Instead of members asking Mr. Oliver to come and "hand out beer on their fishing trips," after which they would "give him cash and the small fishes [sic]" after he retired from the club because of illness, they could make certain his retirement package allows him to pursue more leisurely activities of his own choice.

In addition, the Mountain City Club should consider setting up a fund to pay for sensitivity training for their members as they undergo the seemingly traumatic experience of having to accept a woman bartender in Mr. Oliver's stead. We would certainly be glad to donate to such a cause.


Remember those who sing of peace

Just last year, Egyptian public uprising ousted a long-time dictator and elected freely the first devout Muslim president. Already the Egyptian public is becoming wary that the president is granting himself greater powers, which might make him a powerful dictator of the country.

I wonder how the Christians will fare under the new political make-up of Egypt? Christians lived in Egypt for a long time before Muslim conquerors came there. Today, about 10 percent of the population of Egypt is Christian. Christians have long faced discrimination, including repairing and building houses of worship. Christians usually focus on spiritual life, but some believe that until they are equal citizens, it will be hard for them to have their voice in making Egypt's new constitution. Muslim Brotherhood majority has control drafting of the constitution, and they are using it to increase the influence of Islam on the state.

During this time of the year in America we sing the songs of peace and worship "the prince of peace." Can we remember all those who suffer because they worship "the prince of peace" and sing songs of peace for their native lands.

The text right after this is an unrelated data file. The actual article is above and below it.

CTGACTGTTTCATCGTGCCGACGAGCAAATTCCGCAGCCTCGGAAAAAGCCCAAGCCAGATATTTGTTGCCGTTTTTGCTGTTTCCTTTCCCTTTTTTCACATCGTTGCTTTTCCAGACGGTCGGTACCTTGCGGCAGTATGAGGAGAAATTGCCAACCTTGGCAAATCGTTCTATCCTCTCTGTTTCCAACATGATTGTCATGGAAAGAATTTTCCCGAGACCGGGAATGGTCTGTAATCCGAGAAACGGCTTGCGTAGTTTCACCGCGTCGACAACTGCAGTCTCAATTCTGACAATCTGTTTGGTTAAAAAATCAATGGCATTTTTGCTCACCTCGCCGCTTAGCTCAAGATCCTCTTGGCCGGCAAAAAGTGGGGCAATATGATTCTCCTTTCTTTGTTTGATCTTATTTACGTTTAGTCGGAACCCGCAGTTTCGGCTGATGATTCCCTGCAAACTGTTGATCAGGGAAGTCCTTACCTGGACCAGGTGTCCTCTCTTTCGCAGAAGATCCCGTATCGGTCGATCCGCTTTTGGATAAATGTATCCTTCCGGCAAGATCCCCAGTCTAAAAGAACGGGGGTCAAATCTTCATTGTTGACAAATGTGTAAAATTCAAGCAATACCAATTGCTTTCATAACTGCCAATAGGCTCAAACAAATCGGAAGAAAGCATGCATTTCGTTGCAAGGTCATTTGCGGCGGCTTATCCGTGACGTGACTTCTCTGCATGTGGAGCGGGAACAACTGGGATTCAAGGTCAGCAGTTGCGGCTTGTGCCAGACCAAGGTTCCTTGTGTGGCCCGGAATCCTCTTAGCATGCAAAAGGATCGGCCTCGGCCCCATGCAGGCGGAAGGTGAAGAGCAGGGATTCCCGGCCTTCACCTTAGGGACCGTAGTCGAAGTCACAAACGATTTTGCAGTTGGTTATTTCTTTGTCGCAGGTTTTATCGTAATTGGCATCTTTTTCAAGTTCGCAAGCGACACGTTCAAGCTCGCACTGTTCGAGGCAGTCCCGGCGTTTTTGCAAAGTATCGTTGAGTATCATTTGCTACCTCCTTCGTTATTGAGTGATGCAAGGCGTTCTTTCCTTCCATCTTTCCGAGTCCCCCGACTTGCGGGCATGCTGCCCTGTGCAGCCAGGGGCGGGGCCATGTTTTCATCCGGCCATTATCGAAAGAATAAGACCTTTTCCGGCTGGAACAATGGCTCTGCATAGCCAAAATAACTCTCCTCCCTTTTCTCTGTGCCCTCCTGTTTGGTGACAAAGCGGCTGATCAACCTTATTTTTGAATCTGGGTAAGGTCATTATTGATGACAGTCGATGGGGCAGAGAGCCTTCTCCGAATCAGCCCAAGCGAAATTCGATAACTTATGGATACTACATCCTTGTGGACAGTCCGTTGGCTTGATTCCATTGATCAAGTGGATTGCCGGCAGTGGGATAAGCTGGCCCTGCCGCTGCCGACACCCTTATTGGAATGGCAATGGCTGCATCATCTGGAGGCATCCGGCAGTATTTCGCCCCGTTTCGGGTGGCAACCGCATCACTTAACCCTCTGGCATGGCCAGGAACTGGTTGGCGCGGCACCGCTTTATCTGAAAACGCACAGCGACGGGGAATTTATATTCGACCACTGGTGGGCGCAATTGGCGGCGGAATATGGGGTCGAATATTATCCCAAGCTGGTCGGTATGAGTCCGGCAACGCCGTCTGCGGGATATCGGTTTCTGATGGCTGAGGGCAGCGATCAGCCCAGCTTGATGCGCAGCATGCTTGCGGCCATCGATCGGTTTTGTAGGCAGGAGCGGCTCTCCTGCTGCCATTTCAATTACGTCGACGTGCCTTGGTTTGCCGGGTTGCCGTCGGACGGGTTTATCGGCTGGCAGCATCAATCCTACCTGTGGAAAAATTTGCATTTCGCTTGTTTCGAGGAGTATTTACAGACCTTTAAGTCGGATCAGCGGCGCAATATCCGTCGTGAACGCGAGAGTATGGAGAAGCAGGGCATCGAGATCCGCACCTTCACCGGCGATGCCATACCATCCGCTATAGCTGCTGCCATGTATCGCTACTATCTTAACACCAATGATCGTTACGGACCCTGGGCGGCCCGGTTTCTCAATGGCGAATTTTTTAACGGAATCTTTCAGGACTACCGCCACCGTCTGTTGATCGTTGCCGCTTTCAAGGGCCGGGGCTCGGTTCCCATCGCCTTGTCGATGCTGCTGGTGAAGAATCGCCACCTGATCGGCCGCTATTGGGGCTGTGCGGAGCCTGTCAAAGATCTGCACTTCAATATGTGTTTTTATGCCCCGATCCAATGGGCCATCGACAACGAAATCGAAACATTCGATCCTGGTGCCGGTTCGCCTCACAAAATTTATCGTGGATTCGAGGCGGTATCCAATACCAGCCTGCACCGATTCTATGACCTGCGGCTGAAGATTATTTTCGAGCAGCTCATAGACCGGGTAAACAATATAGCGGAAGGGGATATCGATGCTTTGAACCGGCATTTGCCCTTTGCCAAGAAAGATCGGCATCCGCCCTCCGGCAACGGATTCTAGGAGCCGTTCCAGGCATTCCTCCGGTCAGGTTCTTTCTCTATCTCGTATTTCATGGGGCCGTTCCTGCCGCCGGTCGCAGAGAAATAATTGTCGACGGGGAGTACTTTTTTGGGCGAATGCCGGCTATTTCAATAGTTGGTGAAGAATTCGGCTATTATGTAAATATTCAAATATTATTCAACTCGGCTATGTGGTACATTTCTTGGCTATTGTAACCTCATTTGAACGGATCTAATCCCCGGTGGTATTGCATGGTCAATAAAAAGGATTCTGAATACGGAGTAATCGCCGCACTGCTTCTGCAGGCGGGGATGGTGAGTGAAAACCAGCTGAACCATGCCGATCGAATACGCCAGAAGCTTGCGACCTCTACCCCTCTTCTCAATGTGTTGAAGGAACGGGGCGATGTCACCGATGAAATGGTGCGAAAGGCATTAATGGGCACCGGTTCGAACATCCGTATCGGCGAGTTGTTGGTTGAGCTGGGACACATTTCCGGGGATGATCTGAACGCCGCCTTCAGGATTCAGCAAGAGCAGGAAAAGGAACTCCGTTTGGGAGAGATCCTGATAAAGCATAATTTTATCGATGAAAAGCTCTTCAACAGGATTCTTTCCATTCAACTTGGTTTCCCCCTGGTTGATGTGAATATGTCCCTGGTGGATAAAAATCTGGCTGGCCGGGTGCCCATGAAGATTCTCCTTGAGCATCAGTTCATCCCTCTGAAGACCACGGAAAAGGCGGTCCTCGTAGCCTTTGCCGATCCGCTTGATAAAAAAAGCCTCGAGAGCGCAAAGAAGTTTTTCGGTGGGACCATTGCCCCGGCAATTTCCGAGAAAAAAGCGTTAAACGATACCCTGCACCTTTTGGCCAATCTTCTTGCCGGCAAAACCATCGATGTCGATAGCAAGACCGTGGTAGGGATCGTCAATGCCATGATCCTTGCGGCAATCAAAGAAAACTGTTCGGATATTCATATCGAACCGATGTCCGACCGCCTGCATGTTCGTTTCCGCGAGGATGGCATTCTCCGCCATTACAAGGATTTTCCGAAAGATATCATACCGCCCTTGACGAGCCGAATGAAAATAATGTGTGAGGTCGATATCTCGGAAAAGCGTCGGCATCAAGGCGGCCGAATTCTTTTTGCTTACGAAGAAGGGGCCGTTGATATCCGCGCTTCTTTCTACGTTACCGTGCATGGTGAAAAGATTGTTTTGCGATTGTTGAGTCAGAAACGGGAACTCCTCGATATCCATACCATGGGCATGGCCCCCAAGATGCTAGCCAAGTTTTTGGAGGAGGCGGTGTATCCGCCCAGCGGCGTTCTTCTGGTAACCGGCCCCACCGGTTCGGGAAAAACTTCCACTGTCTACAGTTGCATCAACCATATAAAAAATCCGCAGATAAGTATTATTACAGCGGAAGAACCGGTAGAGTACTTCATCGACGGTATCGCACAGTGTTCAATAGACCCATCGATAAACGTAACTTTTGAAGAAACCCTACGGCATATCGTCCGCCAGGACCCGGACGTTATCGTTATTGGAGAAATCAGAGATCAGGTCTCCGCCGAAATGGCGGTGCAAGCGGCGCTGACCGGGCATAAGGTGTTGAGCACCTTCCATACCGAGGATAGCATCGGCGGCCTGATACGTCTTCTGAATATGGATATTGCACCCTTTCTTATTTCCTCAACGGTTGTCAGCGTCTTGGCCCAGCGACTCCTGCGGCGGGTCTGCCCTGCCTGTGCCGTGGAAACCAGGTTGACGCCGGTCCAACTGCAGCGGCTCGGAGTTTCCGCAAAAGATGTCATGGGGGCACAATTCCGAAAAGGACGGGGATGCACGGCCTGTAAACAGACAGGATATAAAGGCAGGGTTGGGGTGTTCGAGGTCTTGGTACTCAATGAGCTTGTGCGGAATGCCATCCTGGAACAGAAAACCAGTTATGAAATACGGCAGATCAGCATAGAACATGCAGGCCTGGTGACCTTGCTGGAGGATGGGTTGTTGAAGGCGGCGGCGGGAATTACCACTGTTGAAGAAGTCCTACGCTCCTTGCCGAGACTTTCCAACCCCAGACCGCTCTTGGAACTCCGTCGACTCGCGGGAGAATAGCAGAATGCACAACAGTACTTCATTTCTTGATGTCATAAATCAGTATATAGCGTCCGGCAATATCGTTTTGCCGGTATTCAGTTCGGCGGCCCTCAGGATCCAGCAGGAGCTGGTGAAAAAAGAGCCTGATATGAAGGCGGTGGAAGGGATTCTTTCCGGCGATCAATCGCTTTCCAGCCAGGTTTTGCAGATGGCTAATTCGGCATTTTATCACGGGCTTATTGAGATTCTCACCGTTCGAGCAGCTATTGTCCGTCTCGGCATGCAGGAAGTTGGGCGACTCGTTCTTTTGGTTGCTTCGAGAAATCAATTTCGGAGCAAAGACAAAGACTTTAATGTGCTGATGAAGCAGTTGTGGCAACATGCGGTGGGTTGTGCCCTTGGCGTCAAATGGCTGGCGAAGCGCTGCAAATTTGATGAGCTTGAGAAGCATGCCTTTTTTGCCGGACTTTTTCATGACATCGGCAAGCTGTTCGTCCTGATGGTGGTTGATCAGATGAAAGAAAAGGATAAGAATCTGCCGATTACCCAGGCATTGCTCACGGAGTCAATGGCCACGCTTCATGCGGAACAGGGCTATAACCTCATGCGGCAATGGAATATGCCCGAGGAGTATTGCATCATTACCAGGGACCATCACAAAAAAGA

Specifics lacking for development

In Chattanooga, some developments are held to very high standards while others are ushered through the city planning and zoning process with little attention to specifics.

One case in point is the development planned for Highway 153. The "village" concept for that property is speculative at best. Scenic Land Co. cannot produce even one corporate client or retail business for the enormous shopping, office and apartment area they propose. Yet, the company and its agents are asking the community to support a change in zoning that will result in the stripping of yet another tract of land in Hixson for some unnamed and unsecured future client.

The developer says the commercial business stock in Hixson is all 40 years old or older and is therefore unusable. That's clearly not the position of the Northgate owner or the owners of the businesses that have successfully occupied previously vacant space.

The notion that our community should clear any available piece of land in the name of "improvements" that serve only to line the pockets of developers is one the Hixson community rejects and one our Regional Planning Commission should reject as well.



Pledges aren't leadership

No politician should ever "pledge" to do anything other than act in accordance with their oath of office. A leader must be free to make decisions in real time, based upon the facts and circumstances that present themselves. True and effective leadership always involves compromise, and to pledge never to compromise can lead only to stalemate and inaction - something the American people obviously detest. Pledging is not leadership and telling some constituents that their opinion will never be considered is anti-democratic. The Republicans seem to believe that compromise and open-mindedness are weaknesses. They are not.